ALong with high glucose, diabetics also have higher free fatty acids,,, this leads to atherosclerosis and increased risk of MI.
What is the cause of the nephropathy associated with diabetes?
depostion of advanced glycosylation products due to non-enzymatic glycosylation!
What is the cause of diabetic retinopathy?
AGEs cause changes to basement membrane / pericyte degeneration leading to ischemia. This triggers VEGF mediated angiogenesis of leaky vessels which hemorrhage.
At what rate due beta cell die in the presence of prolonged hyperglcyermia
At what BP must a diabetic patient be treated for htn?
Hyperplasia of the beta cells due to transplacental effects of glucose at high levels in mother. Hyperplasia in beta cells leads to higher than normal insulin levels.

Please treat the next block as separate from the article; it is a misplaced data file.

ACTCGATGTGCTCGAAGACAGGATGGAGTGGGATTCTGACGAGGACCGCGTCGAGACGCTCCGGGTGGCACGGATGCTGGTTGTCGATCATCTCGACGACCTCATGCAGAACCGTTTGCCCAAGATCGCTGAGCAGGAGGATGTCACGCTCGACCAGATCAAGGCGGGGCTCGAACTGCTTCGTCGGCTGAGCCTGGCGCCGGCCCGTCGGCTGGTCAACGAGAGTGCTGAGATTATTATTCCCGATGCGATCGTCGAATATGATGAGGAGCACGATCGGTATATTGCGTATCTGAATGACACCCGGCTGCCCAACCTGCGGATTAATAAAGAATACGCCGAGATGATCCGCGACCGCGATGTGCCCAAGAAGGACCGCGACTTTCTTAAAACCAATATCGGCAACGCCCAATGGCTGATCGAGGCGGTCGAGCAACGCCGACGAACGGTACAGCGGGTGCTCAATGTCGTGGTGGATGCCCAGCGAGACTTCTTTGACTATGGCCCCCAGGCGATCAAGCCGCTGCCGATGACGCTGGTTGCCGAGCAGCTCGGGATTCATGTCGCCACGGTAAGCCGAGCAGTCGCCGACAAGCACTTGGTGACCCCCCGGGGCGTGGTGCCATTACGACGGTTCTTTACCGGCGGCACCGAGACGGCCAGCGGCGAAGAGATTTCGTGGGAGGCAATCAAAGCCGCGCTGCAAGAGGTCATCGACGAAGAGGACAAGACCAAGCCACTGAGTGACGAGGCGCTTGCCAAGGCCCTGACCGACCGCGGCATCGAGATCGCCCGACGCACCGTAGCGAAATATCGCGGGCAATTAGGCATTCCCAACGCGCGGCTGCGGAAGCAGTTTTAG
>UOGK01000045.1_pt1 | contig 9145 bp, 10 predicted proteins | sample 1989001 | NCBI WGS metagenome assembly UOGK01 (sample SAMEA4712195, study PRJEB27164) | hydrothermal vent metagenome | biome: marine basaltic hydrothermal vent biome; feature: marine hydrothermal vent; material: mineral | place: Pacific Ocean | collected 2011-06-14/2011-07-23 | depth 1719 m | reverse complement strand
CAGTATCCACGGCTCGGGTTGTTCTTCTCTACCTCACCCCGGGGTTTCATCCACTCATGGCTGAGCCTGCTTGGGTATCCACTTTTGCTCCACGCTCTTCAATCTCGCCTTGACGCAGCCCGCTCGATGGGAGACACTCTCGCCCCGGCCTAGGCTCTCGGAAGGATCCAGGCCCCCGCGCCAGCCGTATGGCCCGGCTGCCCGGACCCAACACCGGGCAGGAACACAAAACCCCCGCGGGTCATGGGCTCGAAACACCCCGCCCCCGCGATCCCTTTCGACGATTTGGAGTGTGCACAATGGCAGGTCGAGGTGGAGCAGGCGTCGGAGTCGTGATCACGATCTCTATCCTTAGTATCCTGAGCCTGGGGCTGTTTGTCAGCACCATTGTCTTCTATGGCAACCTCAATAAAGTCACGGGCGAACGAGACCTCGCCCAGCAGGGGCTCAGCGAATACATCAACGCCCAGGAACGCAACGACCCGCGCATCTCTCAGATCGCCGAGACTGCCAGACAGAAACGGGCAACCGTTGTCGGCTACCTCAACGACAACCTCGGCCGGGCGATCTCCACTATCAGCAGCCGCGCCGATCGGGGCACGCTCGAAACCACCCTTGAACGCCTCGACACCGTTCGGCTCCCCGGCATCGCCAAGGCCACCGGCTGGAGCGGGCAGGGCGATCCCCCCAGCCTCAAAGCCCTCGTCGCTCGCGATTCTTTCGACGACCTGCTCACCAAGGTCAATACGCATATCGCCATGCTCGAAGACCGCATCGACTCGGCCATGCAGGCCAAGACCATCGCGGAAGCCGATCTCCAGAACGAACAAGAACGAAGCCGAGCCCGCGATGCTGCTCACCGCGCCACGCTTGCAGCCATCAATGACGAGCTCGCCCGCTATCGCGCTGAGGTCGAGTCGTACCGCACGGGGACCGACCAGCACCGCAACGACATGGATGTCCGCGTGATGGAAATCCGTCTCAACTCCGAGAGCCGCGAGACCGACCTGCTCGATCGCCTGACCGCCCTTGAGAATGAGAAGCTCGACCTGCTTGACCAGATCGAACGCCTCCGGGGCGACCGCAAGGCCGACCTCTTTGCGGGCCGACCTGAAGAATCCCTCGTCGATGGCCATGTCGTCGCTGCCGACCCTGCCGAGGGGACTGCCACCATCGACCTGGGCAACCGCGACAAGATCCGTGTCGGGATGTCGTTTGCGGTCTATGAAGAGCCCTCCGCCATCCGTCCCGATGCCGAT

What are the symptoms of MEN1?
the "P" organs: pancrease, pituitary, and parathyroid overactivity. AD inheritence. (elevated gastin (from pancrease), calcium and parathyroid hormone elevation.
Elevated gastrin, calcium, and parathyroid with lower phosphorus and chloride. Dx?
What three cells makes up the parathyroid gland?
Chief cells, water clear cells, and oxyphil cells
What is the function of calcitonin? Where is it secreted from?
Calcitonin increased calcium uptake in the bones by lowering serum Ca2+. IT IS SECRETED BY THE THYROID GLAND. This hormone is opposed by PTH which increases osteoclast acitivity, thus increasing serum Ca++ by increasing bone resorption
Describe the major actions of PTH?
Stims osteoclastic resorption/inhibits osteoblastic bone formation.2) increases ca++ reabsorption in the kidney while blocking phosphate reabsorption. 3) INCREASES 1-hydroxylation 25-hydroxy vitamin D in the PCT epith. -> 1,25-dihydroxyvitamine D